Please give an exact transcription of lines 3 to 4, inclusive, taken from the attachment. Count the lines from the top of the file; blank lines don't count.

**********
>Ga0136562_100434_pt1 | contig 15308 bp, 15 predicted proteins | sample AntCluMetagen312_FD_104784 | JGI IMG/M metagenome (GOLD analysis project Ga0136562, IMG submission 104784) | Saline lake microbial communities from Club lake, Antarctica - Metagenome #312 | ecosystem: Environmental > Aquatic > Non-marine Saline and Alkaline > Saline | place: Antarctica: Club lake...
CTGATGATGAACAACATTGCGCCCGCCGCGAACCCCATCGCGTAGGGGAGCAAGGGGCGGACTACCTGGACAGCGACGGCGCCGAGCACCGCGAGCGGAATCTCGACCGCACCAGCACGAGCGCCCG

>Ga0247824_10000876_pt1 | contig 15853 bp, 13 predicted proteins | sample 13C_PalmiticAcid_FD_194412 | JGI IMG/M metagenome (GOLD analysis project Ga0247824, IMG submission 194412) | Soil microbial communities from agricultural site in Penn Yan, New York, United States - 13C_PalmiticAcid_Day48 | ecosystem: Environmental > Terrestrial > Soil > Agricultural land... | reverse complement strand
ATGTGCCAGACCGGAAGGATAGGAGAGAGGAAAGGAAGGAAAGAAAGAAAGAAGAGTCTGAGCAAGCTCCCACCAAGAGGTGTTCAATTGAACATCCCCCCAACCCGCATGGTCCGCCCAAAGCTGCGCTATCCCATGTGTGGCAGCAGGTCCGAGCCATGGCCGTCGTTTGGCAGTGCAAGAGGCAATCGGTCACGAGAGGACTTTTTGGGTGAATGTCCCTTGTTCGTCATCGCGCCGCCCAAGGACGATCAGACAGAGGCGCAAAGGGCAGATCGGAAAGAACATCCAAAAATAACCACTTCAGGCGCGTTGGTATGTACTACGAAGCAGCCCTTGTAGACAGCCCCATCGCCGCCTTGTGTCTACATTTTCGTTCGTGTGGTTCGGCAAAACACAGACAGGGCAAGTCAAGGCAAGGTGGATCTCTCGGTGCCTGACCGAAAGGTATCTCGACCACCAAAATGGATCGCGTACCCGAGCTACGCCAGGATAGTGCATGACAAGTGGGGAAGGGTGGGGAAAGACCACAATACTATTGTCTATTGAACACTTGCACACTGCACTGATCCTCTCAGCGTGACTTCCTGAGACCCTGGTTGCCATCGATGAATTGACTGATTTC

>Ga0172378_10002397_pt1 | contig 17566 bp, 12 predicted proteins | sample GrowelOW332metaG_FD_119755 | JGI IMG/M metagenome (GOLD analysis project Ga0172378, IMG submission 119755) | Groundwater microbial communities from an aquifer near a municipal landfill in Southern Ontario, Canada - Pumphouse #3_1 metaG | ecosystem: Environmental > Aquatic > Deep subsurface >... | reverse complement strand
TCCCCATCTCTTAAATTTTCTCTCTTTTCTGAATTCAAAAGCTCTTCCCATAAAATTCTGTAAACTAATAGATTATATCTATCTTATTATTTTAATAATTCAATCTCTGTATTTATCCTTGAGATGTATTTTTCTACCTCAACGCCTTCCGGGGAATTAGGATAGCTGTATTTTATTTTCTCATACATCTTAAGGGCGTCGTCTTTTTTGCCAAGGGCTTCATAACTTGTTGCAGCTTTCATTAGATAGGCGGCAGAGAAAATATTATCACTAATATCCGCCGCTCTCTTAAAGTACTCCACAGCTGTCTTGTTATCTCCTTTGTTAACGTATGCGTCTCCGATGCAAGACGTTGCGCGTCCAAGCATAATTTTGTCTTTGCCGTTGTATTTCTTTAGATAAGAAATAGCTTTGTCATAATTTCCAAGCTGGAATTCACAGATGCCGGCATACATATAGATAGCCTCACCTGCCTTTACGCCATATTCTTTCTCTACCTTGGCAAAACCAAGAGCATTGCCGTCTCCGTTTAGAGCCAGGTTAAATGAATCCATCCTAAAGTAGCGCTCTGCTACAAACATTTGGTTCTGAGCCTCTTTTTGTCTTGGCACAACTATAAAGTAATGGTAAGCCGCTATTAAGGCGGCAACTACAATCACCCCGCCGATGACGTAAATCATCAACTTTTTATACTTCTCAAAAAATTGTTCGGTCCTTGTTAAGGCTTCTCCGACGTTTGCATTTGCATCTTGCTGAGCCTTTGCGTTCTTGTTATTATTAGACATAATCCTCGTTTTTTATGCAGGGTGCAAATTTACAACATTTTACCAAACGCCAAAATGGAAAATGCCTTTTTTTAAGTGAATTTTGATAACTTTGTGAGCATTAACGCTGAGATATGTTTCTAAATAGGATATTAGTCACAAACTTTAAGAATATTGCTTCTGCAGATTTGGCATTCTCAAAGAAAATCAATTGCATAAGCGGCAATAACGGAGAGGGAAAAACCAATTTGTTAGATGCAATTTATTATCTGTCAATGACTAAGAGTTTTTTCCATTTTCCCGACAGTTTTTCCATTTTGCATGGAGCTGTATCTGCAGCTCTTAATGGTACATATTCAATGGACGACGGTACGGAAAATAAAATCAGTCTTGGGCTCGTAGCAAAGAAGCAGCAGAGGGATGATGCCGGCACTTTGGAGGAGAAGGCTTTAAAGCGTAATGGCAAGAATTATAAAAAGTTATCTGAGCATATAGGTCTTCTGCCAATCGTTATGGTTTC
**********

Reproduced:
>Ga0247824_10000876_pt1 | contig 15853 bp, 13 predicted proteins | sample 13C_PalmiticAcid_FD_194412 | JGI IMG/M metagenome (GOLD analysis project Ga0247824, IMG submission 194412) | Soil microbial communities from agricultural site in Penn Yan, New York, United States - 13C_PalmiticAcid_Day48 | ecosystem: Environmental > Terrestrial > Soil > Agricultural land... | reverse complement strand
ATGTGCCAGACCGGAAGGATAGGAGAGAGGAAAGGAAGGAAAGAAAGAAAGAAGAGTCTGAGCAAGCTCCCACCAAGAGGTGTTCAATTGAACATCCCCCCAACCCGCATGGTCCGCCCAAAGCTGCGCTATCCCATGTGTGGCAGCAGGTCCGAGCCATGGCCGTCGTTTGGCAGTGCAAGAGGCAATCGGTCACGAGAGGACTTTTTGGGTGAATGTCCCTTGTTCGTCATCGCGCCGCCCAAGGACGATCAGACAGAGGCGCAAAGGGCAGATCGGAAAGAACATCCAAAAATAACCACTTCAGGCGCGTTGGTATGTACTACGAAGCAGCCCTTGTAGACAGCCCCATCGCCGCCTTGTGTCTACATTTTCGTTCGTGTGGTTCGGCAAAACACAGACAGGGCAAGTCAAGGCAAGGTGGATCTCTCGGTGCCTGACCGAAAGGTATCTCGACCACCAAAATGGATCGCGTACCCGAGCTACGCCAGGATAGTGCATGACAAGTGGGGAAGGGTGGGGAAAGACCACAATACTATTGTCTATTGAACACTTGCACACTGCACTGATCCTCTCAGCGTGACTTCCTGAGACCCTGGTTGCCATCGATGAATTGACTGATTTC